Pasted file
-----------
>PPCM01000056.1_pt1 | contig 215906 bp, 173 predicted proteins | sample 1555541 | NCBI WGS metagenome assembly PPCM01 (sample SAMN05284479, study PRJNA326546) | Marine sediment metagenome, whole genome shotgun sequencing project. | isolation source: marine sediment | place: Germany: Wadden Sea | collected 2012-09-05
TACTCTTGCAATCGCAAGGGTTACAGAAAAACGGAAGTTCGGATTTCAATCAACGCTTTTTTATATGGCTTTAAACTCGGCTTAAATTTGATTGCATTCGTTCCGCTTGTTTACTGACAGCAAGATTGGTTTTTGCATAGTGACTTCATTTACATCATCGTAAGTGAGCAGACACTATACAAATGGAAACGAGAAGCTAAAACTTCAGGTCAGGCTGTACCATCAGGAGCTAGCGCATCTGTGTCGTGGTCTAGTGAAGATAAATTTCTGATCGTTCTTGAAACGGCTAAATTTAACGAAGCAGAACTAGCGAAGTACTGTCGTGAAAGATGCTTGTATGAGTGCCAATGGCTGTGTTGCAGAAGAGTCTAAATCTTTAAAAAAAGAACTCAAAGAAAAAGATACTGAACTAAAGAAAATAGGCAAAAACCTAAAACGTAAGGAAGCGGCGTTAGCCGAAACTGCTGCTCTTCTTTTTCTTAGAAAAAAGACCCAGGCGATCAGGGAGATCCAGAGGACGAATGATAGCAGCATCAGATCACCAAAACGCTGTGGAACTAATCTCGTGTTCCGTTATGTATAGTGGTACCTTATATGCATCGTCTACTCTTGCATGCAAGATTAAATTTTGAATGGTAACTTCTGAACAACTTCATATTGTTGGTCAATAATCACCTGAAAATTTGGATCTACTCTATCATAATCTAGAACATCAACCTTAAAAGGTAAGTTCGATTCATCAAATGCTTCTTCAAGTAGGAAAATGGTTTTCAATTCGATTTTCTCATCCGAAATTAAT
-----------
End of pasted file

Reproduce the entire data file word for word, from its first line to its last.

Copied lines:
>PPCM01000056.1_pt1 | contig 215906 bp, 173 predicted proteins | sample 1555541 | NCBI WGS metagenome assembly PPCM01 (sample SAMN05284479, study PRJNA326546) | Marine sediment metagenome, whole genome shotgun sequencing project. | isolation source: marine sediment | place: Germany: Wadden Sea | collected 2012-09-05
TACTCTTGCAATCGCAAGGGTTACAGAAAAACGGAAGTTCGGATTTCAATCAACGCTTTTTTATATGGCTTTAAACTCGGCTTAAATTTGATTGCATTCGTTCCGCTTGTTTACTGACAGCAAGATTGGTTTTTGCATAGTGACTTCATTTACATCATCGTAAGTGAGCAGACACTATACAAATGGAAACGAGAAGCTAAAACTTCAGGTCAGGCTGTACCATCAGGAGCTAGCGCATCTGTGTCGTGGTCTAGTGAAGATAAATTTCTGATCGTTCTTGAAACGGCTAAATTTAACGAAGCAGAACTAGCGAAGTACTGTCGTGAAAGATGCTTGTATGAGTGCCAATGGCTGTGTTGCAGAAGAGTCTAAATCTTTAAAAAAAGAACTCAAAGAAAAAGATACTGAACTAAAGAAAATAGGCAAAAACCTAAAACGTAAGGAAGCGGCGTTAGCCGAAACTGCTGCTCTTCTTTTTCTTAGAAAAAAGACCCAGGCGATCAGGGAGATCCAGAGGACGAATGATAGCAGCATCAGATCACCAAAACGCTGTGGAACTAATCTCGTGTTCCGTTATGTATAGTGGTACCTTATATGCATCGTCTACTCTTGCATGCAAGATTAAATTTTGAATGGTAACTTCTGAACAACTTCATATTGTTGGTCAATAATCACCTGAAAATTTGGATCTACTCTATCATAATCTAGAACATCAACCTTAAAAGGTAAGTTCGATTCATCAAATGCTTCTTCAAGTAGGAAAATGGTTTTCAATTCGATTTTCTCATCCGAAATTAAT